Boy Scouting provides a series of surmountable obstacles and steps in overcoming them through the advancement method. The Boy Scout plans his advancement and progresses at his own pace as he meets each challenge. The Boy Scout is rewarded for each achievement, which helps him gain self-confidence. The steps in the advancement system help a Boy Scout grow in self-reliance and in the ability to help others.
Advancement is done when the boy is ready, and requests a Scoutmaster Conference, and undergoes a Board of Review (every rank except Scout). When the requirements in his handbook are complete, the boy should request a Scoutmaster Conference. After that, the boy presents himself in front of a Board of Review (BoR). The BoR is made up of Committee members, but does not include the Scoutmaster, any Assistant Scoutmasters, or the boy’s parent if they are on the Committee. Assuming that the boy acquits himself well at the BoR, his new rank will be effective immediately, and announced to the Troop. As soon as is feasible after that, he is presented with his new rank badge. Finally, at the next Court of Honor, he is recognized for his accomplishments in front of the troop’s boys, its adult leaders, and the parents.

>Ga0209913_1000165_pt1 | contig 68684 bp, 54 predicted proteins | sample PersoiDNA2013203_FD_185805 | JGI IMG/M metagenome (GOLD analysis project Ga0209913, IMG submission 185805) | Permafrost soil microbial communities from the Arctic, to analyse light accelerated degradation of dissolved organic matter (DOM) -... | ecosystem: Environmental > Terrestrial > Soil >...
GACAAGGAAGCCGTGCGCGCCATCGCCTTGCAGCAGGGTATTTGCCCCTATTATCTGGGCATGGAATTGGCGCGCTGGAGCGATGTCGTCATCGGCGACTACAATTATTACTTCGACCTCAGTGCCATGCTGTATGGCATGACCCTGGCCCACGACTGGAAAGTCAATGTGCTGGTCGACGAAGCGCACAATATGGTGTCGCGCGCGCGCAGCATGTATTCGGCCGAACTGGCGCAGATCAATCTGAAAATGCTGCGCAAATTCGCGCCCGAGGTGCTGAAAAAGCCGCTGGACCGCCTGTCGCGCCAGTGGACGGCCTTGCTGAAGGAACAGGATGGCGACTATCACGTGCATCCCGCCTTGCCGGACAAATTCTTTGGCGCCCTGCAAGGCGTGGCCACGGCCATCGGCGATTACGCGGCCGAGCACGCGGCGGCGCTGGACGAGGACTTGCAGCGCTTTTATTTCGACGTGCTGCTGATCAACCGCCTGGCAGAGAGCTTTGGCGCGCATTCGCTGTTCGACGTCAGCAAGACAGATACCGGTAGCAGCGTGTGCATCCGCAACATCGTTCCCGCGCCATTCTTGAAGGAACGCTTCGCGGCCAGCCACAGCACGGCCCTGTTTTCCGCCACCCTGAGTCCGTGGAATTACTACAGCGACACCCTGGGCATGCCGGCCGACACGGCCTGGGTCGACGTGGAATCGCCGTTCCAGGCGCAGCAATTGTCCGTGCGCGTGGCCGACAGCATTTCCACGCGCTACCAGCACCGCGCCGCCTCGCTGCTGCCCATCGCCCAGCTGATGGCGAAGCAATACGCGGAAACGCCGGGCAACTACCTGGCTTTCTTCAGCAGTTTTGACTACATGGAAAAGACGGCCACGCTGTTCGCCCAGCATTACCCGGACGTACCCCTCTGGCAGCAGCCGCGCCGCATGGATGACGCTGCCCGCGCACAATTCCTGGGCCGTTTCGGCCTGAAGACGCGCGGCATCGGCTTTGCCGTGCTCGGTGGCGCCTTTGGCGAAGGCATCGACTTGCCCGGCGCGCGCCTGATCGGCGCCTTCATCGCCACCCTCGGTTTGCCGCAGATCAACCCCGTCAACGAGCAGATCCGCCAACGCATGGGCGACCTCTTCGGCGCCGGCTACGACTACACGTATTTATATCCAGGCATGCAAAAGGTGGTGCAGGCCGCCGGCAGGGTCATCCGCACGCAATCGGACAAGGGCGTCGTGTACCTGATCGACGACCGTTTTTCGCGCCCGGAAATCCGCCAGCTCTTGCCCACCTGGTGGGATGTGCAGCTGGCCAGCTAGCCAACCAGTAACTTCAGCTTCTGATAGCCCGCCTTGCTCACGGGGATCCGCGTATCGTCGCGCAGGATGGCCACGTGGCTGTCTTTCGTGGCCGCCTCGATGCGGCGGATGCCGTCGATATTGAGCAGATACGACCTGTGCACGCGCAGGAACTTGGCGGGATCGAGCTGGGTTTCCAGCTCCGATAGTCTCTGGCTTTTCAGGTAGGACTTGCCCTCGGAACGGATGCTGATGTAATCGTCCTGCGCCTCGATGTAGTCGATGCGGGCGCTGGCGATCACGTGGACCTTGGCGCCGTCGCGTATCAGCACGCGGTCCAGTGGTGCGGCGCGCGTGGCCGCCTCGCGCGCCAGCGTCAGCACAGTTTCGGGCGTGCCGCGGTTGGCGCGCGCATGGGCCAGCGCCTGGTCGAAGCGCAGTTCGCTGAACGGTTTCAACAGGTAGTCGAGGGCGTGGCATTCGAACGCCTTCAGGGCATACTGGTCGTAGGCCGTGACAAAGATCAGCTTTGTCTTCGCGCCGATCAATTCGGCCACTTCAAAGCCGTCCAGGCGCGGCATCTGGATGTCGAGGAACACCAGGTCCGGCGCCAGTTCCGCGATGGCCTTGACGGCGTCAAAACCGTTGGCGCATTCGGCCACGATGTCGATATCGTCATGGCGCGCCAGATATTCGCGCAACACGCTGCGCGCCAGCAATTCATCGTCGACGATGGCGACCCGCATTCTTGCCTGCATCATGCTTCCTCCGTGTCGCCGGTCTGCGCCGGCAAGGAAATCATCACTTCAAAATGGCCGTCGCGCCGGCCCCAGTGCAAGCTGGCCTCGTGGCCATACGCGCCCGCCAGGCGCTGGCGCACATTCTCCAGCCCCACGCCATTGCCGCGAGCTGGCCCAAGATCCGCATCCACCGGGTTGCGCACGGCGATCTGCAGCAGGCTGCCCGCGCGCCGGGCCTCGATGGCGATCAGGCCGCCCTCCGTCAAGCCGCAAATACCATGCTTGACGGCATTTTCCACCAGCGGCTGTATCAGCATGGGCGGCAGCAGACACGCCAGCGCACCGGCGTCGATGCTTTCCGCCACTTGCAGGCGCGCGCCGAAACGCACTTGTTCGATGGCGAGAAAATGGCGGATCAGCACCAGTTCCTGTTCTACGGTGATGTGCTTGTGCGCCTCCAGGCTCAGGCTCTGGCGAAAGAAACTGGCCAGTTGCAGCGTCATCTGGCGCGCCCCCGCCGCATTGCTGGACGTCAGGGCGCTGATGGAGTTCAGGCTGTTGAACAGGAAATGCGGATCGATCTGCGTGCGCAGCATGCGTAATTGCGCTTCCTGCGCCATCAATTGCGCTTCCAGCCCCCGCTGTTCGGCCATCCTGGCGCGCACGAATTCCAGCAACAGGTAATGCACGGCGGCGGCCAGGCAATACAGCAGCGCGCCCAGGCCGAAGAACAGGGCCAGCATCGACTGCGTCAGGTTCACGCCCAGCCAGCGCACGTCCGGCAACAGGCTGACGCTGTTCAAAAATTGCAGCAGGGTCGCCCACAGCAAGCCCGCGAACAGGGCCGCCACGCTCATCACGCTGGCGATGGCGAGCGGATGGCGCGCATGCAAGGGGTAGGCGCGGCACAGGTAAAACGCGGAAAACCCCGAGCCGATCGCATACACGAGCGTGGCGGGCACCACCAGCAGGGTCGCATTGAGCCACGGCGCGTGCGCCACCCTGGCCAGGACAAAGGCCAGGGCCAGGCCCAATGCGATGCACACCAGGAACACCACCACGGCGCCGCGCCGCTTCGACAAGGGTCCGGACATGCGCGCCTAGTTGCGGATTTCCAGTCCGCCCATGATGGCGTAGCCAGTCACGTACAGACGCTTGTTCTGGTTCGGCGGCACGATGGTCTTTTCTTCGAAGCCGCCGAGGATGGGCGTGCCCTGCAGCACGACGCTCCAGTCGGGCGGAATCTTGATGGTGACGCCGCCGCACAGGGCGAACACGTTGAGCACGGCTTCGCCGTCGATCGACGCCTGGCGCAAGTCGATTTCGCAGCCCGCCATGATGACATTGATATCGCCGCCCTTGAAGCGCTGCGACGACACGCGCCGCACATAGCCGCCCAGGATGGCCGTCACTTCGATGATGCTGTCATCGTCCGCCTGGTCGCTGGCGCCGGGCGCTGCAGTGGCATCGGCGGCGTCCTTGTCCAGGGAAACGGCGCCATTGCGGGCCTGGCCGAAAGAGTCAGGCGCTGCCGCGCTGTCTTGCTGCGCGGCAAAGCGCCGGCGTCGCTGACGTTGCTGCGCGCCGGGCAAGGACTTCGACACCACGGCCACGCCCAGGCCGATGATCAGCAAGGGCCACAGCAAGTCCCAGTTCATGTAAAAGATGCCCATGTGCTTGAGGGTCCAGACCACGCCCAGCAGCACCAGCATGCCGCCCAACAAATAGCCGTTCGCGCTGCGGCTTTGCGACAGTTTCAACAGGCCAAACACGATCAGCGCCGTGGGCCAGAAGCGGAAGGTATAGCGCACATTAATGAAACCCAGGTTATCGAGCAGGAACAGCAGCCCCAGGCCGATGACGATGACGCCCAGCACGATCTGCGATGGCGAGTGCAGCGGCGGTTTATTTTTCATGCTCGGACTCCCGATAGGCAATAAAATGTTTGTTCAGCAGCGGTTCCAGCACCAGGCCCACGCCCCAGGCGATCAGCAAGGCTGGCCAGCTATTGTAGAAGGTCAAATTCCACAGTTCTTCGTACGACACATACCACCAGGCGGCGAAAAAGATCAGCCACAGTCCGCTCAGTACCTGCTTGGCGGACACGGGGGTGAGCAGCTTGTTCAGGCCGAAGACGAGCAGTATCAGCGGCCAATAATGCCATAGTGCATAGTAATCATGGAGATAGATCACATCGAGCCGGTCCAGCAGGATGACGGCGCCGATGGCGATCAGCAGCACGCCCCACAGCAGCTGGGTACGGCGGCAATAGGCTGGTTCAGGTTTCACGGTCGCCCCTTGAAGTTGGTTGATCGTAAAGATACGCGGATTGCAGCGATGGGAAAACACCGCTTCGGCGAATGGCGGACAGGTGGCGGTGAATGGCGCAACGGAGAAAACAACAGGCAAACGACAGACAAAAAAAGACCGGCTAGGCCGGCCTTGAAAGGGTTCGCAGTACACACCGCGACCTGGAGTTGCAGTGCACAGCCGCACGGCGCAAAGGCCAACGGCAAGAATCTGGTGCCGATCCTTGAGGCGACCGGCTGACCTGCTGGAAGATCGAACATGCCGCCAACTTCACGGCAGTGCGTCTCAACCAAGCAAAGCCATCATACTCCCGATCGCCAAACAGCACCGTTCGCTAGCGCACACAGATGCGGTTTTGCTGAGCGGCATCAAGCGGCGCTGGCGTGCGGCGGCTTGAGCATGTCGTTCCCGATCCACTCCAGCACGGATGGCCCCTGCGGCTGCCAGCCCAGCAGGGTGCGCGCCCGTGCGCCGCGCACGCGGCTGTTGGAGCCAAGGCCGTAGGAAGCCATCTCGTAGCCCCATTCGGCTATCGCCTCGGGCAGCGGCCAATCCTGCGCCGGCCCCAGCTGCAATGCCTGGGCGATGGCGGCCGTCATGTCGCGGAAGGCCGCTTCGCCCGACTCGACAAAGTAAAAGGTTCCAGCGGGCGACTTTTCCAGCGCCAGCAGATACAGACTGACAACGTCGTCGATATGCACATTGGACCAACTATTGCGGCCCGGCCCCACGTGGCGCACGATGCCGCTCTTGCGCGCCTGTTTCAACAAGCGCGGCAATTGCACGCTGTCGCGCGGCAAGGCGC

It is hoped that the boys can progress to First Class Scout in the first year, but it may take up to 18 months, depending on the level of participation.
Here is a rough plan of the requirements and settings for each of the requirements leading to First Class: Path to First Class